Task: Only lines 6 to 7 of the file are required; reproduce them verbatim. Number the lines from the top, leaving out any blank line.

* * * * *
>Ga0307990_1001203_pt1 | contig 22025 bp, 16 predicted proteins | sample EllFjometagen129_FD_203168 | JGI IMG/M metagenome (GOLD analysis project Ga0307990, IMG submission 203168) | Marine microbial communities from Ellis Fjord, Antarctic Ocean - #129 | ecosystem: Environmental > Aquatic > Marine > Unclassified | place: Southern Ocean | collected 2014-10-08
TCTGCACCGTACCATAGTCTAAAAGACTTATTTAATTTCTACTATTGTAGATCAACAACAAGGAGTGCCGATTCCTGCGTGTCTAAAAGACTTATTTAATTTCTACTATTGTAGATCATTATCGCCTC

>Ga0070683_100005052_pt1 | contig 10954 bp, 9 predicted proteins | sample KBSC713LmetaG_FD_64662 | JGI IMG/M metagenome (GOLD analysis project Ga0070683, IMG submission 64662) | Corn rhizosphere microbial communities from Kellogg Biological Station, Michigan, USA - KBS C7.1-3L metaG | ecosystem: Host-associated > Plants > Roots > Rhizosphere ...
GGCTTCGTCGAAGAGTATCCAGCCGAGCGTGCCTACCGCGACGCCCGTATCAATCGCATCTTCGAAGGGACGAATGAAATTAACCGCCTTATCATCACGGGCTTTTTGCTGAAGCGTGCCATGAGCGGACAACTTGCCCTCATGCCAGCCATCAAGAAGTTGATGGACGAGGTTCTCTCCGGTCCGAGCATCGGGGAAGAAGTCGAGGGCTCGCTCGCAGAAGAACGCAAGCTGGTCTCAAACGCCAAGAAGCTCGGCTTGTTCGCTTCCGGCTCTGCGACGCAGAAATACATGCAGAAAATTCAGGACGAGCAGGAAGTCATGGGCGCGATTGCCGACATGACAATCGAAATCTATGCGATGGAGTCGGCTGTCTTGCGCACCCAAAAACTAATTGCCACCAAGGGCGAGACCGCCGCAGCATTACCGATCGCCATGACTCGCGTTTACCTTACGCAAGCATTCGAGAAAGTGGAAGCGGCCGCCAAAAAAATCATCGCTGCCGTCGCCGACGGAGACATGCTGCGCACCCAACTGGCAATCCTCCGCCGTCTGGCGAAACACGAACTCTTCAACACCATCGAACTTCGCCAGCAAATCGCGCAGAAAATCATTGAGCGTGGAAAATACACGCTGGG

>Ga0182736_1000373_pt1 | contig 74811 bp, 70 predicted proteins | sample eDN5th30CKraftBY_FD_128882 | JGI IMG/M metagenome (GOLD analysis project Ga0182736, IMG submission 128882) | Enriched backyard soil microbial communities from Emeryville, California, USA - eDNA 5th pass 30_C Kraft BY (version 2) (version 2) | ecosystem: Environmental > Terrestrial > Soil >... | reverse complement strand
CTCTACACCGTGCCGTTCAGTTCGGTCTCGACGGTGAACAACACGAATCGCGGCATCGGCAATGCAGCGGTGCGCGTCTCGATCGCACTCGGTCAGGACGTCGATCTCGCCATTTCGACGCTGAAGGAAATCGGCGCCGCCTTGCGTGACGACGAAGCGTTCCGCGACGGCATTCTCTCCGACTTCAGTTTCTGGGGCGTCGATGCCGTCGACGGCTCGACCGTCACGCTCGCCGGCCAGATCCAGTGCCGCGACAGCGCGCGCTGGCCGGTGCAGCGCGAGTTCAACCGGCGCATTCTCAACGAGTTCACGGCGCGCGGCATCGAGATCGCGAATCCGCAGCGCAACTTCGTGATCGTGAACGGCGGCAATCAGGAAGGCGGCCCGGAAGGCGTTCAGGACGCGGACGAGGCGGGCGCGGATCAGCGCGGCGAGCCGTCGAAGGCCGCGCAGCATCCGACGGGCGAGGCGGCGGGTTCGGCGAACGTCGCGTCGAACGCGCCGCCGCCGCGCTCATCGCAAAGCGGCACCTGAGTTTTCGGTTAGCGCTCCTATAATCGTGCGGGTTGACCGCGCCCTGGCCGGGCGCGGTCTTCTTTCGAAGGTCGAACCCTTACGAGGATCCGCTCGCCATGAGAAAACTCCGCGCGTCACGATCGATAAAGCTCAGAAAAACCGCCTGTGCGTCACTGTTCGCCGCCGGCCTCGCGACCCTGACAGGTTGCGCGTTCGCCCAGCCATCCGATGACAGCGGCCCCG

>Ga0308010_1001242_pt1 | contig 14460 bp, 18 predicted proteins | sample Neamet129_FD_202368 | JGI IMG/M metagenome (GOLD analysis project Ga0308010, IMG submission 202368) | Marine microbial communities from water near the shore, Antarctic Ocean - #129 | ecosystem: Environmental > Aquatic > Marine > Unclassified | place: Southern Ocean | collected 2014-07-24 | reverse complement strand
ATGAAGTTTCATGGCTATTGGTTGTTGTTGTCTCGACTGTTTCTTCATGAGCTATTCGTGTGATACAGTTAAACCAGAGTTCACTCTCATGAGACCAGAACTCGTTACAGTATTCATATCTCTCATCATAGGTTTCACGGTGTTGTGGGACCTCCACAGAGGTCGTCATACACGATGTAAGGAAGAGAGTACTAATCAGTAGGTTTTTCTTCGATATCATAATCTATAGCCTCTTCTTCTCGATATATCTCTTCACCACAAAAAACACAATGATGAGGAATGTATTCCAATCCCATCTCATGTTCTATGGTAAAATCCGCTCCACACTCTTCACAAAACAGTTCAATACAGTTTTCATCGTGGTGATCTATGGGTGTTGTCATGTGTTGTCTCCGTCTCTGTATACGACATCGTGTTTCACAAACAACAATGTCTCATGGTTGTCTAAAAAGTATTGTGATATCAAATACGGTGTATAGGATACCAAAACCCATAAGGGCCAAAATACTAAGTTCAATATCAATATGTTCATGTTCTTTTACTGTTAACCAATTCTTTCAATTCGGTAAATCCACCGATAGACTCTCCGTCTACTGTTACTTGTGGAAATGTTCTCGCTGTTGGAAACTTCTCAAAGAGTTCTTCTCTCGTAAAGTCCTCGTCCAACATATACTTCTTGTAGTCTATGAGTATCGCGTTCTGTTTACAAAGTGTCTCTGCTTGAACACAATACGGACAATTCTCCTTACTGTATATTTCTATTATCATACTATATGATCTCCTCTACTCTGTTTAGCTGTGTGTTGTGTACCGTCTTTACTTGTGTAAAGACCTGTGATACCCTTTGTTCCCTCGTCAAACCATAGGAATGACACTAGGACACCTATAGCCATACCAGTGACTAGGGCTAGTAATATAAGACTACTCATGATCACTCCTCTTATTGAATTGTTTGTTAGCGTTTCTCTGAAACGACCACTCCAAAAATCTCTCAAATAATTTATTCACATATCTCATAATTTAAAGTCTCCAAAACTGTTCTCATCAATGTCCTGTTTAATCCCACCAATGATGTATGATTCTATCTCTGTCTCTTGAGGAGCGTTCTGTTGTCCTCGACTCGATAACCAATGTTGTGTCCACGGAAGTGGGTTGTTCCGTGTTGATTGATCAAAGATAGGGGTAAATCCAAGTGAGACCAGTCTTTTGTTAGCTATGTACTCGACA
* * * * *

CTCTACACCGTGCCGTTCAGTTCGGTCTCGACGGTGAACAACACGAATCGCGGCATCGGCAATGCAGCGGTGCGCGTCTCGATCGCACTCGGTCAGGACGTCGATCTCGCCATTTCGACGCTGAAGGAAATCGGCGCCGCCTTGCGTGACGACGAAGCGTTCCGCGACGGCATTCTCTCCGACTTCAGTTTCTGGGGCGTCGATGCCGTCGACGGCTCGACCGTCACGCTCGCCGGCCAGATCCAGTGCCGCGACAGCGCGCGCTGGCCGGTGCAGCGCGAGTTCAACCGGCGCATTCTCAACGAGTTCACGGCGCGCGGCATCGAGATCGCGAATCCGCAGCGCAACTTCGTGATCGTGAACGGCGGCAATCAGGAAGGCGGCCCGGAAGGCGTTCAGGACGCGGACGAGGCGGGCGCGGATCAGCGCGGCGAGCCGTCGAAGGCCGCGCAGCATCCGACGGGCGAGGCGGCGGGTTCGGCGAACGTCGCGTCGAACGCGCCGCCGCCGCGCTCATCGCAAAGCGGCACCTGAGTTTTCGGTTAGCGCTCCTATAATCGTGCGGGTTGACCGCGCCCTGGCCGGGCGCGGTCTTCTTTCGAAGGTCGAACCCTTACGAGGATCCGCTCGCCATGAGAAAACTCCGCGCGTCACGATCGATAAAGCTCAGAAAAACCGCCTGTGCGTCACTGTTCGCCGCCGGCCTCGCGACCCTGACAGGTTGCGCGTTCGCCCAGCCATCCGATGACAGCGGCCCCG

>Ga0308010_1001242_pt1 | contig 14460 bp, 18 predicted proteins | sample Neamet129_FD_202368 | JGI IMG/M metagenome (GOLD analysis project Ga0308010, IMG submission 202368) | Marine microbial communities from water near the shore, Antarctic Ocean - #129 | ecosystem: Environmental > Aquatic > Marine > Unclassified | place: Southern Ocean | collected 2014-07-24 | reverse complement strand